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With guest host Ray Suarez.
A big new broadside against the Democratic Party by liberal stalwart, Thomas Frank. He blames a yuppified Democratic Party for the rise of Donald Trump.
The Democratic Party of the 20th century helped rally the nation during the Great Depression, championed organized labor, and government action to relieve the sufferings of poverty and the injustice of discrimination. Author Thomas Frank has published a scathing critique of this latest Democratic Party, version 2.0 you might say. He concludes that old Party is dead. This hour On Point, do today’s liberals really care about working people?
-- Ray Suarez
Thomas Frank, author and historian. Author of the new book, "Listen Liberal — Or, Whatever Happened to the Party of the People?" Also author of "Pity The Billionaire," "The Wrecking Crew," "What's the Matter With Kansas?" and many others. Founding editor of The Baffler and contributor to Salon.
New York Times: Public’s Disgust With the Democratic Party Propels Sanders — "Bernie Sanders is a fine politician, but that is not why he has emerged from obscurity to win so many Democratic primaries. The real story here is the breakdown of the ideology pursued for decades by the Democratic Party’s dominant faction."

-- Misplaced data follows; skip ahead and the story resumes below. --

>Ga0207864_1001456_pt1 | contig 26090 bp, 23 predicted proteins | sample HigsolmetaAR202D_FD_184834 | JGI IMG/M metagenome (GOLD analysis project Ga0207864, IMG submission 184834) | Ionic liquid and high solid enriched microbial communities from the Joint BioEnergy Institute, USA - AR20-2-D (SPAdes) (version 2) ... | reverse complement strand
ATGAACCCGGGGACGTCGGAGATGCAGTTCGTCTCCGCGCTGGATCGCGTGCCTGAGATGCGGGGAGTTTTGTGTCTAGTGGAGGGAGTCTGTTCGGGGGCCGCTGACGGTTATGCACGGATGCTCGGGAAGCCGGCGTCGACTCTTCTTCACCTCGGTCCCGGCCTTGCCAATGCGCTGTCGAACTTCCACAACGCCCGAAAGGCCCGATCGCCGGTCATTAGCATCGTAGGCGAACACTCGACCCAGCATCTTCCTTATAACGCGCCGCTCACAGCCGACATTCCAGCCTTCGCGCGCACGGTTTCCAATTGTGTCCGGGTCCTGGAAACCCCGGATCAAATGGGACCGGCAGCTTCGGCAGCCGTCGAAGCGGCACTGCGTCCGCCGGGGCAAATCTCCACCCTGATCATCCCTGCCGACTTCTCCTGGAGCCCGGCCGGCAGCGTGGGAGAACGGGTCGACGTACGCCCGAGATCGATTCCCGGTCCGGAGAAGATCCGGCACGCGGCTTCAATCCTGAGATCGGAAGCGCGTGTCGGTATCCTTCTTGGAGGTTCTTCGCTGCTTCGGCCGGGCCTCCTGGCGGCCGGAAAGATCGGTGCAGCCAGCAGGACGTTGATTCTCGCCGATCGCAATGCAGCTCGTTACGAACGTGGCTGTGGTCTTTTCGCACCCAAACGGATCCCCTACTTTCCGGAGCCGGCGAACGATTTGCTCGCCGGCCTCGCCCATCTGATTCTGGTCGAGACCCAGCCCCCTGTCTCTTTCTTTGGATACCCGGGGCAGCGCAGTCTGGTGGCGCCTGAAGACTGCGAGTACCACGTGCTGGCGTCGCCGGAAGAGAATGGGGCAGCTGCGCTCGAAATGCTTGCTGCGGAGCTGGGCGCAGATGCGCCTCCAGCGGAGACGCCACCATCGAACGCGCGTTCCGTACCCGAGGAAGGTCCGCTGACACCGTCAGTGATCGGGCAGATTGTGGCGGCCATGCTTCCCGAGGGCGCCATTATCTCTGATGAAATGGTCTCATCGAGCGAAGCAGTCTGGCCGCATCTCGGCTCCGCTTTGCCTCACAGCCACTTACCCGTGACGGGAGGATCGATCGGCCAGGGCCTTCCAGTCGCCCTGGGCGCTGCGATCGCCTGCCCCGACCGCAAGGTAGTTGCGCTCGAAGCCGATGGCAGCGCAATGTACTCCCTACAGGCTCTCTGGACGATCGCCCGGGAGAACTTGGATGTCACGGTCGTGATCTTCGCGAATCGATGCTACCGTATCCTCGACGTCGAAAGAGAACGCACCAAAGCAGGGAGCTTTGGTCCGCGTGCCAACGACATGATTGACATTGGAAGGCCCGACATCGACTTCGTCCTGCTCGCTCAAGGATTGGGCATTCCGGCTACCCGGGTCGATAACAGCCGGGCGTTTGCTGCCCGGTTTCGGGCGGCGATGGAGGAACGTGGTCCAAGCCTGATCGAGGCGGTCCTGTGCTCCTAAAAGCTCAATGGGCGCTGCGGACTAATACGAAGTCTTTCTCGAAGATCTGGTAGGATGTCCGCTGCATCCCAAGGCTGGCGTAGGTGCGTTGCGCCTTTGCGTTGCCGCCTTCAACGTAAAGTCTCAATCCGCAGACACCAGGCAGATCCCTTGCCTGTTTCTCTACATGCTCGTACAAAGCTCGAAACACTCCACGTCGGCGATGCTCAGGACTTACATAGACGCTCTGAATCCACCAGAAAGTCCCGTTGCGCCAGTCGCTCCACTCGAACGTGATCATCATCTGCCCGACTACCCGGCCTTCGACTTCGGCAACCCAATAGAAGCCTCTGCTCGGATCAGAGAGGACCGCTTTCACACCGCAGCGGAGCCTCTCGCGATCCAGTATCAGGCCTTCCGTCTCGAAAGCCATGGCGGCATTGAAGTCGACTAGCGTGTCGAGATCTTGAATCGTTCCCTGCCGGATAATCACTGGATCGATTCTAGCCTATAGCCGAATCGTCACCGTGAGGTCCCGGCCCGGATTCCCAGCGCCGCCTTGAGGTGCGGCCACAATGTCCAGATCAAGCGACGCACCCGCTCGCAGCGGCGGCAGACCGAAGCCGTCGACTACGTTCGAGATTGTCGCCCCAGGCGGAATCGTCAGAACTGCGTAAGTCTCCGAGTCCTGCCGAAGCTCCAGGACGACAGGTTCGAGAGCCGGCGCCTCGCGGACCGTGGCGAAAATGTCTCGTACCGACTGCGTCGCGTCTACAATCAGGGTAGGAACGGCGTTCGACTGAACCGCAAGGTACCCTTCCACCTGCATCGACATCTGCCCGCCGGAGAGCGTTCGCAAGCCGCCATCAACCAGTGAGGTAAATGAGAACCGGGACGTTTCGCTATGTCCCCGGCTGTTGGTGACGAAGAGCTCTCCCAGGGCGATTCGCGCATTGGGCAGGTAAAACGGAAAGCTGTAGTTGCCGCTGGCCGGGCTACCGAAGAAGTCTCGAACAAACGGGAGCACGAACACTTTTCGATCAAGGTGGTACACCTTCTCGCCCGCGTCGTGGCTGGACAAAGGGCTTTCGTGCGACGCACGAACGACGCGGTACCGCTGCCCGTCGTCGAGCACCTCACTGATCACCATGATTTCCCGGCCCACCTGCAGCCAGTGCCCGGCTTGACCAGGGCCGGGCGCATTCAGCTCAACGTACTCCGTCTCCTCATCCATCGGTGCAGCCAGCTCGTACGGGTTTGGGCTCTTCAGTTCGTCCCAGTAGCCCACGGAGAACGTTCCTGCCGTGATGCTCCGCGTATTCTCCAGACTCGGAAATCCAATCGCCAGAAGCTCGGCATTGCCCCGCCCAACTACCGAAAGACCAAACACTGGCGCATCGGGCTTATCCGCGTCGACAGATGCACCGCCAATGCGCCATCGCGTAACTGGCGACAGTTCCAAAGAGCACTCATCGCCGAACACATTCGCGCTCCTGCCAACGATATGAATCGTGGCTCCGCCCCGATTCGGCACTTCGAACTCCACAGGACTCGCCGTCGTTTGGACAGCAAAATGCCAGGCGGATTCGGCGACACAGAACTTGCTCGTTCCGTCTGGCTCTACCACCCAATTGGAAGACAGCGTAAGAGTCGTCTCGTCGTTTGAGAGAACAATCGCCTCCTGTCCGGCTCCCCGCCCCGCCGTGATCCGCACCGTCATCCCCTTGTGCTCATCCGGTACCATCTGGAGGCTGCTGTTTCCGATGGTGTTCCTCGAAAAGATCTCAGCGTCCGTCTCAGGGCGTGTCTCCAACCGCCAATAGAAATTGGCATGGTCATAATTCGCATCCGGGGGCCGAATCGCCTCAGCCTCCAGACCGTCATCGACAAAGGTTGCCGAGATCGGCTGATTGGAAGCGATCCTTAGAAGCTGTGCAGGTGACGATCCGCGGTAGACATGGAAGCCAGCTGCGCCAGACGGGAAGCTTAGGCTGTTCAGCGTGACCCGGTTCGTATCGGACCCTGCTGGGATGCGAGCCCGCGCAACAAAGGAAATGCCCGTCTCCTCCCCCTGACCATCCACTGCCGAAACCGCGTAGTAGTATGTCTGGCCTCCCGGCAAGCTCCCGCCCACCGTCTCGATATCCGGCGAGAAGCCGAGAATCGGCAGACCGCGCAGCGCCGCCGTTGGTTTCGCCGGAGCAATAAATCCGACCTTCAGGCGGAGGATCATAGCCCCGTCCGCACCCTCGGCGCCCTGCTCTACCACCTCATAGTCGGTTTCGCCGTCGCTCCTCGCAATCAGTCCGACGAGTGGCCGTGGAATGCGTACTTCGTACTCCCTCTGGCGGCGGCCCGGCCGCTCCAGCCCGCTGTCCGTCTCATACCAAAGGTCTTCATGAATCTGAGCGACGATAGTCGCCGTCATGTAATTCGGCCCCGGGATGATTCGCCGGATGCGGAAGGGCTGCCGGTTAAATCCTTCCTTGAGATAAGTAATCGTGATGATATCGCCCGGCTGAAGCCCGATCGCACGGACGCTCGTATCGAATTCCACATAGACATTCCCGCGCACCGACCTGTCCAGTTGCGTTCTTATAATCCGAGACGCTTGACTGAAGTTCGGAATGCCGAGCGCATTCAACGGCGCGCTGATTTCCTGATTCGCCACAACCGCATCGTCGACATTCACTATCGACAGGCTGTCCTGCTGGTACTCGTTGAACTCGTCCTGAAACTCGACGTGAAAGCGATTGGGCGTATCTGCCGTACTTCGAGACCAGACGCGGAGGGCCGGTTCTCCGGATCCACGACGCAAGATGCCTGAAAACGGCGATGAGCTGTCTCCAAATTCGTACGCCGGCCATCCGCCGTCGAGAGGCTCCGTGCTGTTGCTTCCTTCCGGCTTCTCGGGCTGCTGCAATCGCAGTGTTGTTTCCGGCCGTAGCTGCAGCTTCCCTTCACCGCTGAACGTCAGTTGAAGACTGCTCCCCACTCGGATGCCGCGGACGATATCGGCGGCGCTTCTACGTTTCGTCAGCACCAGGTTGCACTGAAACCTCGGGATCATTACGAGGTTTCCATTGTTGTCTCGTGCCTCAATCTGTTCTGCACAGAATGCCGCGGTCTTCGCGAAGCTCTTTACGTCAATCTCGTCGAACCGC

The Guardian: Millions of ordinary Americans support Donald Trump. Here's why — "Trade is an issue that polarizes Americans by socio-economic status. To the professional class, which encompasses the vast majority of our media figures, economists, Washington officials and Democratic powerbrokers, what they call 'free trade' is something so obviously good and noble it doesn’t require explanation or inquiry or even thought. Republican and Democratic leaders alike agree on this, and no amount of facts can move them from their Econ 101 dream."
Third Way: Ready for the New Economy — "Most poignantly for Democratic policymakers, while voters try to navigate these economic tides, they sense our public policies and institutions haven’t been modernized for this global information age. They worry that they and their families are on their own in this journey, and that the basic middle class bargain—work hard, play by the rules, achieve the American Dream—has fallen into dis-repair. Driving this anxiety is deep skepticism about the efficacy of government, especially as a vehicle to help them succeed."
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